When it comes to Princeton, Doug Grover ’73 has a knack for getting in the last word

Doug Grover '74 and two grandchildren eat ice cream together

Photo courtesy of Doug Grover

Doug Grover ’73 is a talker. He excels at conversation, seamlessly transitioning from one topic to another without a word being wasted. Grover’s gift of gab has served him well throughout his career as a financial advisor. “I built my business doing cold calling,” he said on a Zoom call from his home in Westchester, New York. “I’ve been asking people to do something over the phone for much of my professional career.”

Being loquacious led Grover to be recruited as an Annual Giving class agent in 1993. “I’ve done it on and off for the last 30 years,” he said. “Picking up the phone and calling people allows me to stay connected.” As one of the longest-serving agents for the class of 1973, he usually doesn’t have to explain why he’s calling to any of his 800-plus classmates: “They know me and know why I’m calling — having had Princeton in our lives for so long, we know giving back is baked in.” 

Grover has enjoyed soliciting for Annual Giving because he’s goal-oriented and can see the results. “Until two years ago, we had a small group reaching out to classmates for Annual Giving, but the excitement of our 50th led more classmates to join ’73’s volunteer team,” he said. With that milestone now past, he’s stepping away from his class agent role and handing the reins to other volunteers. 

Grover’s time as a class agent grew from observing his mother, Eunice Grover, perform the same role for her classmates from Smith College. “As a child, I remember going to the printer to pick up all the letters she would send to her classmates,” he said. “For me, being a class agent was just kind of normal.” 

As a supporter of institutions of higher learning, Grover said that the combination of quality education and charity always made sense to him. “My mother graduated in the top 10 percent of her class, Phi Beta Kappa, and was on the staff at the Wooster School in Danbury, Connecticut, and my father [Joseph Grover ’42] was an educator.” he said. “My father didn’t attend his graduation because he was with the Army at that point, heading to the Pacific.” 

Joseph Grover served four years as an officer and combat engineer with the 592nd Battalion of the Army Corps of Engineers, attaining the rank of captain. After the war, he taught English literature — and also served as counselor, assistant headmaster and admissions officer — at the Wooster School for 43 years. 

Grover had his first Princeton experience alongside his father. “He would take me with him to Princeton sometimes when he was looking to recruit good teachers,” he said. “And after he got his masters from Columbia, he took me to a Princeton football game — and rooted for Columbia because they never won. But that’s the kind of person he was.” 

After Grover’s father’s retirement in 1989, Wooster renamed one of the buildings Grover Hall in his honor. He died in 2017 and Eunice followed in 2019. 

When Grover arrived at Princeton in 1969, he found a much different University than his father had experienced. For one thing, his class was the first to admit women who would spend all four years at Princeton. “On top of that, we had the first lottery draft for Vietnam in the fall of my freshman year,” he said. “I wasn’t in that one, but I was in the next one. My number was 248 so even when student deferments were abolished in 1971, I was relatively safe from being drafted.”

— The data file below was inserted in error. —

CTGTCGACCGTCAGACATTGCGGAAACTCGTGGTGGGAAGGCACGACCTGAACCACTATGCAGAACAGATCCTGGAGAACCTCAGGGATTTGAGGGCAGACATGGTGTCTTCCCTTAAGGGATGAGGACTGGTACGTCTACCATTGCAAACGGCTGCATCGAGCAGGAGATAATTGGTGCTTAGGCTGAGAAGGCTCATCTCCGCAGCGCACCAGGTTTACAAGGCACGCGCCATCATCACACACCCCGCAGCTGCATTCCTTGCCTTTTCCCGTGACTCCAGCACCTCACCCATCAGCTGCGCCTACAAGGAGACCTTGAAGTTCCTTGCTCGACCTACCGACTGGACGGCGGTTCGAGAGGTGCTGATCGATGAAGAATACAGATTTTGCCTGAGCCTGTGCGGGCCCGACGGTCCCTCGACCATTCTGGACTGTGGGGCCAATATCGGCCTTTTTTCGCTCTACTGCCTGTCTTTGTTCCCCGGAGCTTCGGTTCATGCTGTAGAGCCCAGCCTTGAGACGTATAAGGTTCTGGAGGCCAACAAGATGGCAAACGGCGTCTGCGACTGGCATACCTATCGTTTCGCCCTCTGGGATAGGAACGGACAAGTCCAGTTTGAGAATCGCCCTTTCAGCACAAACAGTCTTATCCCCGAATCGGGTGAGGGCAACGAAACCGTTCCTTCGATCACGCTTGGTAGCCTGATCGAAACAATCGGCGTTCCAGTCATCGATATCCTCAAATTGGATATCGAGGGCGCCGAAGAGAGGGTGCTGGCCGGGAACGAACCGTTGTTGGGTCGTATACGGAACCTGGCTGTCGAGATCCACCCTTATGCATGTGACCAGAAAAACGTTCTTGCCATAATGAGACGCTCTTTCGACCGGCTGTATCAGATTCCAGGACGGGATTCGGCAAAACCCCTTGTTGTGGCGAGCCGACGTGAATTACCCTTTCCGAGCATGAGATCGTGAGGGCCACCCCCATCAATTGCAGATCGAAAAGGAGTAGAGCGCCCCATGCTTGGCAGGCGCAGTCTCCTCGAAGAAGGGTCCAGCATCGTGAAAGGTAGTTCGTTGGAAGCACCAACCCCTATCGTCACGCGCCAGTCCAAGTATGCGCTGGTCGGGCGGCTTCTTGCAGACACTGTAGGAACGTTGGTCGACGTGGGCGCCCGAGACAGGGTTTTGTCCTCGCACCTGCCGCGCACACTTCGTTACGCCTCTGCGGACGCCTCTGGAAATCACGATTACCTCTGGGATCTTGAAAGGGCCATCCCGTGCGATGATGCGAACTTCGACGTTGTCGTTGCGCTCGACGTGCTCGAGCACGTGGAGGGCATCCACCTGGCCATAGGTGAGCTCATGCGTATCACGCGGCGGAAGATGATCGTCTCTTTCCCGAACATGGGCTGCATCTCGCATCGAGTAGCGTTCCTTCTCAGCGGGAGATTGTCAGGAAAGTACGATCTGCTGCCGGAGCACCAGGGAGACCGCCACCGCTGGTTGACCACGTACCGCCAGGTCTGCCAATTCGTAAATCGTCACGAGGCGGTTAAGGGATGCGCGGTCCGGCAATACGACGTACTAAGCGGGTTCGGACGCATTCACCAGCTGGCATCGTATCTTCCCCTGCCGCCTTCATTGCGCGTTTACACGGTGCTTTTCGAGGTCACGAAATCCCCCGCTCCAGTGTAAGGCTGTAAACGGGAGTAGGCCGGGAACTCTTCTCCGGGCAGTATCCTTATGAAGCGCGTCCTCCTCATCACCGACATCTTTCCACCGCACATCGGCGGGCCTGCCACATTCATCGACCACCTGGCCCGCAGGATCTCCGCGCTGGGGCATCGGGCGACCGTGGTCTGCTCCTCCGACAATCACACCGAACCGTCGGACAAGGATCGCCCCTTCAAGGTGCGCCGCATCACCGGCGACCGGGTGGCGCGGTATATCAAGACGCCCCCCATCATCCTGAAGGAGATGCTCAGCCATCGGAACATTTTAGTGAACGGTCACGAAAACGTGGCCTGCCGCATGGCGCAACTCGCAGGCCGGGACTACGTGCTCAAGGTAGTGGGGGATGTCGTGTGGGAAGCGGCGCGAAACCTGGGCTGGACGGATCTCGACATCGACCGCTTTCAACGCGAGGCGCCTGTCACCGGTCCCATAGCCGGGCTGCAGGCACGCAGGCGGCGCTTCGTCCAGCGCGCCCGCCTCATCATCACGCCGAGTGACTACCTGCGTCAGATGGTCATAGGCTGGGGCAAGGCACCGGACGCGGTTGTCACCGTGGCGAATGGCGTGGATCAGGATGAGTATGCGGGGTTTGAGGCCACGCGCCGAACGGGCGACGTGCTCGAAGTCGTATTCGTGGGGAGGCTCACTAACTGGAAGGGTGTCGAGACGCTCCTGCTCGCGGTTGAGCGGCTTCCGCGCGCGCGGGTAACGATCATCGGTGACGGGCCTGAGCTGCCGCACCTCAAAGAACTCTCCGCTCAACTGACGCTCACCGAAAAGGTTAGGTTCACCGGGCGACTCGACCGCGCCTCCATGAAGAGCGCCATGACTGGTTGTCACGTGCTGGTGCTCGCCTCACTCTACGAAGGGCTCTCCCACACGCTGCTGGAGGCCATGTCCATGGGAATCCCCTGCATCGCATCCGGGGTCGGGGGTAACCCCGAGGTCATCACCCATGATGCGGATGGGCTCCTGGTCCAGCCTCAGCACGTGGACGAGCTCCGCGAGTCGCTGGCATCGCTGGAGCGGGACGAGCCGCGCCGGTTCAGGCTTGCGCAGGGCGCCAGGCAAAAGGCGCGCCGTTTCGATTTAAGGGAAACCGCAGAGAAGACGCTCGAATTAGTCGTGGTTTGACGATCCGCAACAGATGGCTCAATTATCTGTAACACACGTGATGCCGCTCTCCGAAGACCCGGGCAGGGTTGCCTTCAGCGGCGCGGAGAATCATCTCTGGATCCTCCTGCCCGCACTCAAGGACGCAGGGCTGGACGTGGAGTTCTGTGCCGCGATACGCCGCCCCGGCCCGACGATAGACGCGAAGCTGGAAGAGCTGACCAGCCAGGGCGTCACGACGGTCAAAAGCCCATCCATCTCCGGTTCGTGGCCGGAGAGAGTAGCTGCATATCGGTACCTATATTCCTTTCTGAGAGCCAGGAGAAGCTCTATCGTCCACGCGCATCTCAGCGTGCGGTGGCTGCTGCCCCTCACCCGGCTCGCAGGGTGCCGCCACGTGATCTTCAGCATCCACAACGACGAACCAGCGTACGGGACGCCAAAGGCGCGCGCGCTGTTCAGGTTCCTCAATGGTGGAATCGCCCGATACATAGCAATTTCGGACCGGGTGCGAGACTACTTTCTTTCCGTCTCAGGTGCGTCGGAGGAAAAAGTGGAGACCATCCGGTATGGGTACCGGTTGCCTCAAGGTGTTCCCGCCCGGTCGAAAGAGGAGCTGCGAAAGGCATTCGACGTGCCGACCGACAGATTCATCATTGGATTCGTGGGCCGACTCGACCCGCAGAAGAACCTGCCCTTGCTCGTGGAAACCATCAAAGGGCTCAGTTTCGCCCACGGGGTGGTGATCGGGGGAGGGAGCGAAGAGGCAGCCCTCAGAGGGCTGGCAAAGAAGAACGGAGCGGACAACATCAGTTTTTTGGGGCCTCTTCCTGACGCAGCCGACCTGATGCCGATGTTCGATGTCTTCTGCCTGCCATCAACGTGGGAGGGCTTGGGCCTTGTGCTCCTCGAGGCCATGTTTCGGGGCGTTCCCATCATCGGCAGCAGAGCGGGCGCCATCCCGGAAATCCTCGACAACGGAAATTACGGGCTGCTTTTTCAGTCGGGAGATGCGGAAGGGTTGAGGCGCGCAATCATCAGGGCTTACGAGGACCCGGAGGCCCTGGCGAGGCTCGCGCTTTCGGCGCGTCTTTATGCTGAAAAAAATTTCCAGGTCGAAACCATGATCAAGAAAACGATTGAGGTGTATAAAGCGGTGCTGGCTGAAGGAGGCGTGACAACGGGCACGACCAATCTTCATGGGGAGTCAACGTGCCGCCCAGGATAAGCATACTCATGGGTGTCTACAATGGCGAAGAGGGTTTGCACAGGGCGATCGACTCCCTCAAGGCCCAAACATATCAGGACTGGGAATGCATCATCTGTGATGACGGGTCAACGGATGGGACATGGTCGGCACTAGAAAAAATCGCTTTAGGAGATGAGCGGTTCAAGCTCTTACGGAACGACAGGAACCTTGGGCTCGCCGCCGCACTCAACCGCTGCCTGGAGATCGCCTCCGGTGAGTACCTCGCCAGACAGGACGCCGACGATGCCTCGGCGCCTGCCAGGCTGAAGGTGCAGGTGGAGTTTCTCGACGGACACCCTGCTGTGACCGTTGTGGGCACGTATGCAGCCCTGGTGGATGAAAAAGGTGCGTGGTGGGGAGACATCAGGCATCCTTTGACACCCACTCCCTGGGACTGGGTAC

While there was always a demonstration of some kind happening on campus, Grover said he and four friends made a haven of sorts during his time at Princeton. “The five of us drove to Florida in a VW bug during spring break when we were freshmen and we stuck together through our senior year,” he said. “We still get together regularly for dinner with our wives or to catch the last football game of the season. We all hate Yale.” 

Having had Princeton in his life for so long, Grover believes in paying forward the positive experience. Before he hung up his financial advisor hat three years ago, he put a lot of thought into what he and his wife, Adrienne Scerbak, were going to do to guarantee their income as they entered retirement. “I always worked hard to make sure my clients didn’t run out of money after they retired,” he said. Back then he used professionally variable annuities with income benefits to protect his clients, but he found that Princeton’s charitable gift annuity was a better fit for him. 

Grover set up a charitable gift annuity last year so he and his wife could better secure their future income. “Not only did I do one for myself, but I also made all my classmates aware of charitable gift annuities and pushed hard to get them to do it too,” he said. Since it was an Annual Giving Legacy gift, his and his classmates’ charitable gift annuities contributed to the Class of 1973’s best fundraising total ever — with 62.3% of the class participating. In all, 10 members of the Class of 1973 funded AG Legacy gifts that added $1.09 million to their 50th Reunion class gift. 

“Given my affection for and connection to Princeton, I believe in sweat equity — that’s why I spent so much time as a class agent,” he said. “I love to talk if you ever want to Zoom again.”